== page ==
When the monomeric liposomes obtained as described above are irradiated with ultraviolet light or radiation such as gamma ray or electron beam, particularly with ultraviolet light, the three conjugated double bonds in the two aliphatic groups are easily polymerized to give rise to polymerized liposomes. By this polymerization, the stability of liposomes are increased. The polymerized liposomes can also be used as a carrier for medicinal substances, enzymes, hemoglobin and the like.
When the substance to be carried is of a hydrophilic type, it is deposited as sealed in the inner aqueous compartment of the monomeric or polymerized liposomes. When the substance is of a hydrophobic type, it is deposited on the aliphatic part, of the monomerric or polymerized liposomes.
Various methods are available for the deposition of a given substance on the carrier under discussion. The deposition on the monomeric liposomes can be attained by mixing the polymerizable liposome-forming lipid with the aforementioned substance given to be carried, subjecting the resultant mixture to an ultrasonic treatment thereby forming a suspension of the monomeric liposomes, and centrifuging the suspension. The polymeric liposomes carrying the aforementioned substance thereon can be obtained by irradiating the monomeric liposomes having the substance deposited thereon as described above with ultraviolet light or with radiation.
The conditions for the irradiation are variable with the kind of the source of light. The irradiation with ultraviolet light, for example, is attained by placing the monomeric liposome suspension in a container pervious to ultraviolet light such as a container made of quartz glass, evacuating the container or displacing the interior of the container with an inert gas such as argon, nitrogen, or helium, setting a light source such as a mercury vapor lamp or a xenon lamp capable of emitting ultraviolet light at a distance of 5 to 20 cm, preferably 10 to 15 cm, from the container, and exposing the suspension to the ultraviolet light source for a period of 15 minutes to 16 hours, preferably 2 to 12 hours while keeping the suspension cooled with water or air.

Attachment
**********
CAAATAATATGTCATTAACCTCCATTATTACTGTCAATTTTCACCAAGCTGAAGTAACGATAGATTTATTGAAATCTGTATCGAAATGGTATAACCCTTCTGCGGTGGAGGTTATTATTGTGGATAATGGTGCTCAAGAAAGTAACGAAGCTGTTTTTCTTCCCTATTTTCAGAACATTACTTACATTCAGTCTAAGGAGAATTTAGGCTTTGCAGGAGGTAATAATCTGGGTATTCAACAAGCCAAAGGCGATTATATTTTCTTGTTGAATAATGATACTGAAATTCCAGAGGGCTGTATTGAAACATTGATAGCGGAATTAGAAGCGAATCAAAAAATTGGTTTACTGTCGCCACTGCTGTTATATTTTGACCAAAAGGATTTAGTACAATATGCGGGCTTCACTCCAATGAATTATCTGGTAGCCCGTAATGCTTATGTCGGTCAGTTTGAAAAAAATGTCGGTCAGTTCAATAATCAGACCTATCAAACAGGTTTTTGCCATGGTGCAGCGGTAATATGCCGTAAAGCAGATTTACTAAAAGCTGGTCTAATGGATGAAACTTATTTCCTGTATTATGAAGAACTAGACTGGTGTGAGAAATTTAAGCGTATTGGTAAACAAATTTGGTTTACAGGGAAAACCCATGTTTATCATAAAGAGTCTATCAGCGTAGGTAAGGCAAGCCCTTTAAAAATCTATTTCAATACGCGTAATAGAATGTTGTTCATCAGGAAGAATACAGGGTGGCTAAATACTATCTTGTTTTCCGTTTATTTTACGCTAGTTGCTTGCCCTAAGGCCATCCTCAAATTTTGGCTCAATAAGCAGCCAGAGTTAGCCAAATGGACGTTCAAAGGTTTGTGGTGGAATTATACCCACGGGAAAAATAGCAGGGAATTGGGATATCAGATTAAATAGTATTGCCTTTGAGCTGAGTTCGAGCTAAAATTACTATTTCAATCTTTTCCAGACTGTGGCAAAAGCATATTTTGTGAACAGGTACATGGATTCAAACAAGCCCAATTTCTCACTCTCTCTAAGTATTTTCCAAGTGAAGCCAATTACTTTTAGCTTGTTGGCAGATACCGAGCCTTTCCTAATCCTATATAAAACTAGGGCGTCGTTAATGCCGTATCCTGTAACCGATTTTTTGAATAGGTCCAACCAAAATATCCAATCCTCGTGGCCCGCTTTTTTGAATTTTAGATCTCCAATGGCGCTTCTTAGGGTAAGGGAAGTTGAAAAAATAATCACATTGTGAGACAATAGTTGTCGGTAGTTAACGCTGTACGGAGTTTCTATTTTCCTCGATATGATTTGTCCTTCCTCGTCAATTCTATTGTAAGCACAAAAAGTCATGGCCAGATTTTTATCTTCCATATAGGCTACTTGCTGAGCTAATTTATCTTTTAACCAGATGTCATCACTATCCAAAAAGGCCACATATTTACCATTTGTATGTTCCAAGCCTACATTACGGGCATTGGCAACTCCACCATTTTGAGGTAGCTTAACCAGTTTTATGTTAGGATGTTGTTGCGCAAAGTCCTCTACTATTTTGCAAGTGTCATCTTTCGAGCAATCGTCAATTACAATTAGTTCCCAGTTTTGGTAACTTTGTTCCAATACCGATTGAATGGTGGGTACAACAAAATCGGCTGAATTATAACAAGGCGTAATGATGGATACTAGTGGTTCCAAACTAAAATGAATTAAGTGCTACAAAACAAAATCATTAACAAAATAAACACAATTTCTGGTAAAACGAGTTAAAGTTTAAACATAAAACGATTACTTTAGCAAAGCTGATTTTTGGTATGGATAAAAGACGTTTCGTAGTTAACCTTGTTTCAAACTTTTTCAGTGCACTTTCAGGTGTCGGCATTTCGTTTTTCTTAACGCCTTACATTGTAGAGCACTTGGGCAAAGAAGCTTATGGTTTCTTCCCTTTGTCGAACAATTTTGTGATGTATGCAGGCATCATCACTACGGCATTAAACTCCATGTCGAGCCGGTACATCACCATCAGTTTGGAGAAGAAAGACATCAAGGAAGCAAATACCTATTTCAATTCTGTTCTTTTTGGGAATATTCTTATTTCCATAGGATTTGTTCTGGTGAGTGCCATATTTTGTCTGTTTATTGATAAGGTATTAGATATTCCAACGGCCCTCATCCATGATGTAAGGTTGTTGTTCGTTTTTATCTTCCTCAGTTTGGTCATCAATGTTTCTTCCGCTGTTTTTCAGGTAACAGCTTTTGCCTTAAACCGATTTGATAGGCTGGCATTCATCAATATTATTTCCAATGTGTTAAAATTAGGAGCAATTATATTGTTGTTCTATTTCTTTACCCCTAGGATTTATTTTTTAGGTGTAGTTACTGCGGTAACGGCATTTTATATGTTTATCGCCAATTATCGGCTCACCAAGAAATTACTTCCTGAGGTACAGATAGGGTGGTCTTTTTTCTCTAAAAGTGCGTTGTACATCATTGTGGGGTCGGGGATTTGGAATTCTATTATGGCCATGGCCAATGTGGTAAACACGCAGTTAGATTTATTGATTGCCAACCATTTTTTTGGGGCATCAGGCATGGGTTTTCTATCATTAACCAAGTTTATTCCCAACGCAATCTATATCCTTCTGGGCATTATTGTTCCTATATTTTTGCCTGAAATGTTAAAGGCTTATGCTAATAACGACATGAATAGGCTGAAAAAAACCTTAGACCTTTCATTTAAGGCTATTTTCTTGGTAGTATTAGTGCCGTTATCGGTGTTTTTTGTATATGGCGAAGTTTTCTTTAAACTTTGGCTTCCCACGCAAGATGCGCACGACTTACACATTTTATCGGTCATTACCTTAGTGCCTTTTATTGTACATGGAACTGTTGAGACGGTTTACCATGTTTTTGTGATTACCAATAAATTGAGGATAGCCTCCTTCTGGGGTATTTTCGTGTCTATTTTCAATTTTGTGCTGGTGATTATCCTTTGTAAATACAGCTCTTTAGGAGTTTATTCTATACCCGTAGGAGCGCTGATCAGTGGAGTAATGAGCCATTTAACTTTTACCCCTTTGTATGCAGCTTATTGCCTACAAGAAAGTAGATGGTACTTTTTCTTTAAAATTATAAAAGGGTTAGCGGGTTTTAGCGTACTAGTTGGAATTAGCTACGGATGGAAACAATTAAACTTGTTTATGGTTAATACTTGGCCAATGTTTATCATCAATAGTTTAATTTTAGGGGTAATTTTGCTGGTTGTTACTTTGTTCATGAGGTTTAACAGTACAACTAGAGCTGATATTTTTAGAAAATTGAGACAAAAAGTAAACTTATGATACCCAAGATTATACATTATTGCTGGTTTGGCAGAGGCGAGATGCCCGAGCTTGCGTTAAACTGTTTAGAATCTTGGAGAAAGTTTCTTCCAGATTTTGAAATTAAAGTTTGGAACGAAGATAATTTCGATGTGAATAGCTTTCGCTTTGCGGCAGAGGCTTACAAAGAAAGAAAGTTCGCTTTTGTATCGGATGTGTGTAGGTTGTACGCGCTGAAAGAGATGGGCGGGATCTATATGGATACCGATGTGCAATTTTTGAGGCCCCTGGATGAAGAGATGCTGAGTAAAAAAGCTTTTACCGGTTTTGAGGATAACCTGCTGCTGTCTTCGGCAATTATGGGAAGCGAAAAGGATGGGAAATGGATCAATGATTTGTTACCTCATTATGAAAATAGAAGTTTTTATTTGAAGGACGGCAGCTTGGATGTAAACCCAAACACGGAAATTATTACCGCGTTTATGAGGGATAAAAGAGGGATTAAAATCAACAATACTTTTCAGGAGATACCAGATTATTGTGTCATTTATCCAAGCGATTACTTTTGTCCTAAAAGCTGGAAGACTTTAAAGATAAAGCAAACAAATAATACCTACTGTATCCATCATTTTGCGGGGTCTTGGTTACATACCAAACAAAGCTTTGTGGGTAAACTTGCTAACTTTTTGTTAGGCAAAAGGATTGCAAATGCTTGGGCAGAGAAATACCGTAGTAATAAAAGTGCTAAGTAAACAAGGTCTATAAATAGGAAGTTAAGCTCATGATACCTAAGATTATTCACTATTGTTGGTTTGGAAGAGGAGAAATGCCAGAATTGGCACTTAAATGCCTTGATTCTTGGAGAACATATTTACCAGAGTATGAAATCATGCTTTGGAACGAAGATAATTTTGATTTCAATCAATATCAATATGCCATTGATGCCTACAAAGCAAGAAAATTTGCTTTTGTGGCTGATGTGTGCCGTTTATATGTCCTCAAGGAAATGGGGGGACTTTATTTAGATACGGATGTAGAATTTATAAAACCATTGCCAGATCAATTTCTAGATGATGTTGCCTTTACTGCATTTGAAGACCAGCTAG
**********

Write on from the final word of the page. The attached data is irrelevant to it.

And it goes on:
Now, the present invention will be described more specifically below with reference to working examples.
The amount of tung oil fatty acid equivalent to 80 g of eleostearic acid was dissolved in 600 ml of carbon tetrachloride fresh from dehydration and distillation. The solution admixed wit 32.6 g of dicyclohexyl carbodiimide was tightly sealed in a container from which the entrapped air had been displaced with argon gas in advance. The mixture in the container was left standing (with occasional stirring) at 25° C. for 24 hours. It was filtrated to separate insolubles. The filtrate was evaporated to dryness. When the dry residue was refined by silica gel chromatography using dichloromethane as an eluent, oleostearic acid anhydride was obtained in a yield of 29%.